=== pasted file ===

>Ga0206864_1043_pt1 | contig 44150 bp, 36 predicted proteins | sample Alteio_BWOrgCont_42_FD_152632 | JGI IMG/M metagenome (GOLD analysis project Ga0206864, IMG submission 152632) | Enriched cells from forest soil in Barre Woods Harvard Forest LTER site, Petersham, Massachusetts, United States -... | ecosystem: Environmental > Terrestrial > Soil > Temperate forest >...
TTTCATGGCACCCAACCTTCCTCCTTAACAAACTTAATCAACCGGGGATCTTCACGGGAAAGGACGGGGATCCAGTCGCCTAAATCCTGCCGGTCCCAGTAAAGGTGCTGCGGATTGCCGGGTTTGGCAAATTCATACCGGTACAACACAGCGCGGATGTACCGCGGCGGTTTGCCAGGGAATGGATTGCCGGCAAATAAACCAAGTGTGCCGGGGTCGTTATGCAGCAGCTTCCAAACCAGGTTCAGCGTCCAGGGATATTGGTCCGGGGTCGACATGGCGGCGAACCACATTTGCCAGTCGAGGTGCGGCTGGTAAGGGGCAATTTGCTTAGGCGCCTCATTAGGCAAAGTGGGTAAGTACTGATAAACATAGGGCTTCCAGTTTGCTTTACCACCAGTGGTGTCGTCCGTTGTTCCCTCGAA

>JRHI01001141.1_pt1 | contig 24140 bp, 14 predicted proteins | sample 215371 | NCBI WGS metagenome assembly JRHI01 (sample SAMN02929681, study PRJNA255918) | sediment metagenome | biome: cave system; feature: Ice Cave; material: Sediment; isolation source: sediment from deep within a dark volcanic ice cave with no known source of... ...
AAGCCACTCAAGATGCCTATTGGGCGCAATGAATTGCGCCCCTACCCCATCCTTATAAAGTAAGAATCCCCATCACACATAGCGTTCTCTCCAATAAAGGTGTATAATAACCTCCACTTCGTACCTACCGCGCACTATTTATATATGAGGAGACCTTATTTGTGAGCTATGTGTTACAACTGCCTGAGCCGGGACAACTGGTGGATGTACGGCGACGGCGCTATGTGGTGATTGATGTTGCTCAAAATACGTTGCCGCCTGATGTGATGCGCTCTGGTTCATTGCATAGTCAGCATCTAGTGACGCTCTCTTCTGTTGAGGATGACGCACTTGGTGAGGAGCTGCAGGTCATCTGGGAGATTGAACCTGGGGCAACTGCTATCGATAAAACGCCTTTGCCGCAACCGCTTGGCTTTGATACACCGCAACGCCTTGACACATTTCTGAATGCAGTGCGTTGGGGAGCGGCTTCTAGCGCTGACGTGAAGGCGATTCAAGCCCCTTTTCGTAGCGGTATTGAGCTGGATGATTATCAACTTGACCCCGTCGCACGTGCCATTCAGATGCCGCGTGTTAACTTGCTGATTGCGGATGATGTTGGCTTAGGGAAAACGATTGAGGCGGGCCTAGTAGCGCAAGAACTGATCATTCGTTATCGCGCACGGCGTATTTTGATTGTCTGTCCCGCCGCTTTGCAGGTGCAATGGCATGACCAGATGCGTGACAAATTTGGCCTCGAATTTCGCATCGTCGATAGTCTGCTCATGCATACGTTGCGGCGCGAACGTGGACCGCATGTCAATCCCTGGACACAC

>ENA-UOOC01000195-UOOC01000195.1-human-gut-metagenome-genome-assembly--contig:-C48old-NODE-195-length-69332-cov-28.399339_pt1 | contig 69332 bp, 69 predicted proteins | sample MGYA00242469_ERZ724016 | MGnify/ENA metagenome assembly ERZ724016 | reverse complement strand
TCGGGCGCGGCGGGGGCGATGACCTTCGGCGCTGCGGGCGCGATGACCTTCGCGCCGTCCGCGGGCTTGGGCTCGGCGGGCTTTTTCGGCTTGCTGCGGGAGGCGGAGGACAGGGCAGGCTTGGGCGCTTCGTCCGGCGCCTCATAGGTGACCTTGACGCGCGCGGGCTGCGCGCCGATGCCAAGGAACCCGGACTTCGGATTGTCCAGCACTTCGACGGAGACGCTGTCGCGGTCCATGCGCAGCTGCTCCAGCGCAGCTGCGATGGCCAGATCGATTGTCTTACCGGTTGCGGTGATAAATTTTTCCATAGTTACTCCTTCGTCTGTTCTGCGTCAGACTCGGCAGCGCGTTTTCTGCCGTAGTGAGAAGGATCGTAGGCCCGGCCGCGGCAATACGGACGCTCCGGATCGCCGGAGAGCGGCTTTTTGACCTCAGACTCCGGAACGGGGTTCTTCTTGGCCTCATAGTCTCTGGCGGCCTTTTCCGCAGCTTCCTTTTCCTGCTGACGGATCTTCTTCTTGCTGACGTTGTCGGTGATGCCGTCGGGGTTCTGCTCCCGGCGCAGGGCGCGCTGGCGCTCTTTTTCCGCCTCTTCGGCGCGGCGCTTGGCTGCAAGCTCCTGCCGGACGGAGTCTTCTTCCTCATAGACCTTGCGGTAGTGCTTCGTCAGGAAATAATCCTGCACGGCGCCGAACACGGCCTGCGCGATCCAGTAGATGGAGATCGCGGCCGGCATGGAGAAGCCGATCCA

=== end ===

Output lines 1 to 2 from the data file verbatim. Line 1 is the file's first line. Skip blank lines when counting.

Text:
>Ga0206864_1043_pt1 | contig 44150 bp, 36 predicted proteins | sample Alteio_BWOrgCont_42_FD_152632 | JGI IMG/M metagenome (GOLD analysis project Ga0206864, IMG submission 152632) | Enriched cells from forest soil in Barre Woods Harvard Forest LTER site, Petersham, Massachusetts, United States -... | ecosystem: Environmental > Terrestrial > Soil > Temperate forest >...
TTTCATGGCACCCAACCTTCCTCCTTAACAAACTTAATCAACCGGGGATCTTCACGGGAAAGGACGGGGATCCAGTCGCCTAAATCCTGCCGGTCCCAGTAAAGGTGCTGCGGATTGCCGGGTTTGGCAAATTCATACCGGTACAACACAGCGCGGATGTACCGCGGCGGTTTGCCAGGGAATGGATTGCCGGCAAATAAACCAAGTGTGCCGGGGTCGTTATGCAGCAGCTTCCAAACCAGGTTCAGCGTCCAGGGATATTGGTCCGGGGTCGACATGGCGGCGAACCACATTTGCCAGTCGAGGTGCGGCTGGTAAGGGGCAATTTGCTTAGGCGCCTCATTAGGCAAAGTGGGTAAGTACTGATAAACATAGGGCTTCCAGTTTGCTTTACCACCAGTGGTGTCGTCCGTTGTTCCCTCGAA